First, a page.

14.5 mm PKP machine gun
|14.5 mm PKP machine gun|
|Military designation:||14.5-mm machine gun PKP
пулемет крупнокалиберный пехотный
|Country of operation:||Soviet Union|
|Manufacturer country:||Soviet Union|
|Production time:||since 1949|
|Weapon Category:||Machine gun|
|Weight: (unloaded)||39.6 kg|
|Barrel length :||1350 mm|
|Caliber :||14.5 x 114 mm|
|Ammunition supply :||Cartridge belt|
|Cadence :||500-550 rounds / min|
|Fire types:||Continuous fire|
|Number of trains :||8th|
|Visor :||Rear sight and front sight|
|Closure :||Turret lock|
|Charging principle:||Recoil loader|
|Lists on the subject|
The 14.5-mm machine gun PKP ( Russian пулемет крупнокалиберный пехотный , pulemjot krupnokaliberny pechotny , meaning: large-caliber machine gun of the infantry ) is a machine gun that was developed in the Soviet Union as a supporter of the Second World War in the 1960s the Soviet Army was used.
The PM 1910 in caliber 7.62 × 54 mm R was still the most widely used heavy machine gun of the Soviet Army in the 1930s. Since newer models proved to be unreliable, it continued to be produced until 1942. It was not until 1943 that a weapon appeared with the Gorjunow SG-43 , which at least partially replaced the PM1910, but a heavy infantry support weapon was increasingly needed to combat lightly and unarmored targets and field fortifications. With the 14.5 × 114 mm cartridge developed for the Simonow PTRS-41 and PTRD rifles , a suitable ammunition was available. The anti-tank rifles were not suitable for use as an infantry support weapon due to their low rate of fire .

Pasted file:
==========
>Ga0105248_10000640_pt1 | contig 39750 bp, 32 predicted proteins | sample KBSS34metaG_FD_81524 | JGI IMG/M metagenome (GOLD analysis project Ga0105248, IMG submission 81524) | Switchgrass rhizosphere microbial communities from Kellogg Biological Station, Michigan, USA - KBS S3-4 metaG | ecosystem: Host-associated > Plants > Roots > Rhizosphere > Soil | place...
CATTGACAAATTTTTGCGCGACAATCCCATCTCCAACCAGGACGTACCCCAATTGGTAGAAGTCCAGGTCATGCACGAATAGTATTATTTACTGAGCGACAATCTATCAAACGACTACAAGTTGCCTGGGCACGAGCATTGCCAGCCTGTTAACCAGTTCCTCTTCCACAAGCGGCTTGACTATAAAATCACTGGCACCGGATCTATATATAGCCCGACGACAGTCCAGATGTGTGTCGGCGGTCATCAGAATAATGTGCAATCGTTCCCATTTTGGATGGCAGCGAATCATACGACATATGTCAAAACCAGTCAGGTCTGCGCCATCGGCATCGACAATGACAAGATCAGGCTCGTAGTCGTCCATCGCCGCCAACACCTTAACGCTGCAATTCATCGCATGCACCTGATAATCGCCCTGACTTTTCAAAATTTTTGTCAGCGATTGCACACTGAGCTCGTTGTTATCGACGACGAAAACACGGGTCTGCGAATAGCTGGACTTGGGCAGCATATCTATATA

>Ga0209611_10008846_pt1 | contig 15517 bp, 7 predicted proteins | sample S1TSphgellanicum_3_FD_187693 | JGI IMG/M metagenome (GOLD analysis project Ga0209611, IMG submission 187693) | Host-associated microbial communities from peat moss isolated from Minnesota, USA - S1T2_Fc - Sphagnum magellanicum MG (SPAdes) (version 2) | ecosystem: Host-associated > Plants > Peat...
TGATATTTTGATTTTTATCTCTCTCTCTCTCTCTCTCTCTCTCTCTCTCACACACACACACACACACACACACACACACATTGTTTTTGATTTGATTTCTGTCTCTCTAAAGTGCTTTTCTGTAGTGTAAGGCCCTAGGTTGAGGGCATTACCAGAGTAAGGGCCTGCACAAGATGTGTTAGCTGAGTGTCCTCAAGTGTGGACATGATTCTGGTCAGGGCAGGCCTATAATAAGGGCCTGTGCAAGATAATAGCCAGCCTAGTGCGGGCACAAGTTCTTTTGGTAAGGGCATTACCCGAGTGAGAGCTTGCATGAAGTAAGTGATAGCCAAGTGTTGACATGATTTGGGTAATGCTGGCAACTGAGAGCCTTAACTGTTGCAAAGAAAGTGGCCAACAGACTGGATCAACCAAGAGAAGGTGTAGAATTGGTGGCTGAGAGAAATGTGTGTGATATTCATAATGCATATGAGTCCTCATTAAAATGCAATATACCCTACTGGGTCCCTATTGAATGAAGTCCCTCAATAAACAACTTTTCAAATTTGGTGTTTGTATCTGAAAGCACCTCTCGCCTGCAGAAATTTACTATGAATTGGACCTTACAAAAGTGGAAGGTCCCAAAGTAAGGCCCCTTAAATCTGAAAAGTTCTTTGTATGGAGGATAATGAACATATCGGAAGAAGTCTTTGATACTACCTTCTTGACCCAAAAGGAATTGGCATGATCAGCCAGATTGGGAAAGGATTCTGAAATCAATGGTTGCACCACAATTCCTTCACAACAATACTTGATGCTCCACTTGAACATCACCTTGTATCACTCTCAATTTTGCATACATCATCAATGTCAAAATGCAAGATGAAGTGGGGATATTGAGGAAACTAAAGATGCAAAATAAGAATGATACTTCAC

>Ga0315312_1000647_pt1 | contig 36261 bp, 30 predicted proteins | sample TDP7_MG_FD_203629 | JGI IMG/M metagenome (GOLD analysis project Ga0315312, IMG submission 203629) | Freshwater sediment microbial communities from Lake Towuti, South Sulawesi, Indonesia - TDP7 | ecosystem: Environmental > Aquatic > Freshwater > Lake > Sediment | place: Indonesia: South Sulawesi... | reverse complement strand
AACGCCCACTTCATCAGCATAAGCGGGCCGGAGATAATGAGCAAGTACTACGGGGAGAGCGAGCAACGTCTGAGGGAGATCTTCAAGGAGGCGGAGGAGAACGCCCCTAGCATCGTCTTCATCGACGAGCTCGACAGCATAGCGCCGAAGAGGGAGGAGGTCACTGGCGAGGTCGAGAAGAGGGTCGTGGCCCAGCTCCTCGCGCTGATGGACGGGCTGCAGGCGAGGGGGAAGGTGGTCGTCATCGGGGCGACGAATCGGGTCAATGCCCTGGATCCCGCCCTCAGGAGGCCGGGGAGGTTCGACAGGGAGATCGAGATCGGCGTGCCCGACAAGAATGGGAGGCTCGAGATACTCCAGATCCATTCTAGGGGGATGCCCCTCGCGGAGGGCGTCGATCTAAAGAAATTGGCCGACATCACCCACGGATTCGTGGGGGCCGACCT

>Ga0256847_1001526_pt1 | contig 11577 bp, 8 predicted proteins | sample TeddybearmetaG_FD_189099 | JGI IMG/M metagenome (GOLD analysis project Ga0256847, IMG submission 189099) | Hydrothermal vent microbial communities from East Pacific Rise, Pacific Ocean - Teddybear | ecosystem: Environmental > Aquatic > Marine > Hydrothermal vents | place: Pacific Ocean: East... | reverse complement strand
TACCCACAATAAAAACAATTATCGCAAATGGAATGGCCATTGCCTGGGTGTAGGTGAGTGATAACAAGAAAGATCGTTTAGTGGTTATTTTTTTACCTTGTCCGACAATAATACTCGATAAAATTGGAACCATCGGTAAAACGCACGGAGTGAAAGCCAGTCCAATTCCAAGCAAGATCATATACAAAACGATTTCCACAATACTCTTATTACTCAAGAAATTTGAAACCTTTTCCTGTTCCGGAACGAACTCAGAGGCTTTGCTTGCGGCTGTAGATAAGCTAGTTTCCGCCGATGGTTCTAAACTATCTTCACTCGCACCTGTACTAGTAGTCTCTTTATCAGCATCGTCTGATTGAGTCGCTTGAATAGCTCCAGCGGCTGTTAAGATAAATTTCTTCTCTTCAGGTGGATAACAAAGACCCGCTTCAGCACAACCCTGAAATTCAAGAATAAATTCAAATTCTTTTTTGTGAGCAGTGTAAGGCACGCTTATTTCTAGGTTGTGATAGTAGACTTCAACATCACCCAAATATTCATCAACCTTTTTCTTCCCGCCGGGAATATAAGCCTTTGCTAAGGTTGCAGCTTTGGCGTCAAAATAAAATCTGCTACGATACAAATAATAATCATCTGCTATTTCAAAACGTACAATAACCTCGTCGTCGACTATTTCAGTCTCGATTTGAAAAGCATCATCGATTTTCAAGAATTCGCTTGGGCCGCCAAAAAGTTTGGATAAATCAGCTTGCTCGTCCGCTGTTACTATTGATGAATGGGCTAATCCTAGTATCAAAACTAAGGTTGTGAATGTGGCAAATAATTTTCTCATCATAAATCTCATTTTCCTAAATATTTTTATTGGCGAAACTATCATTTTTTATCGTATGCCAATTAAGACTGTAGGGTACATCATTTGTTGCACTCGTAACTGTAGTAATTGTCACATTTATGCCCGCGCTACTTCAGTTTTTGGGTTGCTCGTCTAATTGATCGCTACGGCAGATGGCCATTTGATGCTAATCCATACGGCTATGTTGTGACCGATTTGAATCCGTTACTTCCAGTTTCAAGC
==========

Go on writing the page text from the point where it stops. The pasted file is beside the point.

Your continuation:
The PKP machine gun was based on the super- heavy anti-aircraft machine gun KPW developed by Vladimirov . Development of the PKP began as early as 1943, and series production did not begin until 1949.
The basic construction of Vladimirov remained unchanged. The weapon is a closing recoil loader with a rigid lock and a short barrel return, the locking is done by a rotary head lock . Characteristic features of the weapon are the perforated barrel casing and the funnel-shaped recoil amplifier on the barrel muzzle, which supports the slide back of the barrel and the loading cycle. Belted ammunition is used; the belt could be inserted either from the left or from the right after the belt feeder had been converted. The barrel is interchangeable.
A wheel carriage developed by Markow was initially used as a carriage . This carriage was clearly too heavy. With a total weight of 161 kg, the weapon could only be moved and positioned in the field by several soldiers. From 1955, a foldable tripod mount developed by Baryschew based on the mount of the 12.7 mm DSchK machine gun was used. Although almost three times lighter than the Markow design , the MG still proved to be too heavy and tactically too immobile in practical use.
The MG was used in the Soviet Army as an infantry support weapon. Due to its efficiency, it could also fight lightly armored targets at distances of 800 m to 1500 m and unarmored targets up to a distance of 2000 m. Armor with a thickness of 32 mm could be penetrated at a distance of 500 m. Although the ballistic performance corresponded to the intended use profile, the MG was too heavy and immobile: 39.7 kg unloaded and 200 grams per cartridge, i.e. already around 60 kg with only 100 rounds, with 300 rounds already around 100 kg. The production of the PKP was therefore stopped in the 1960s.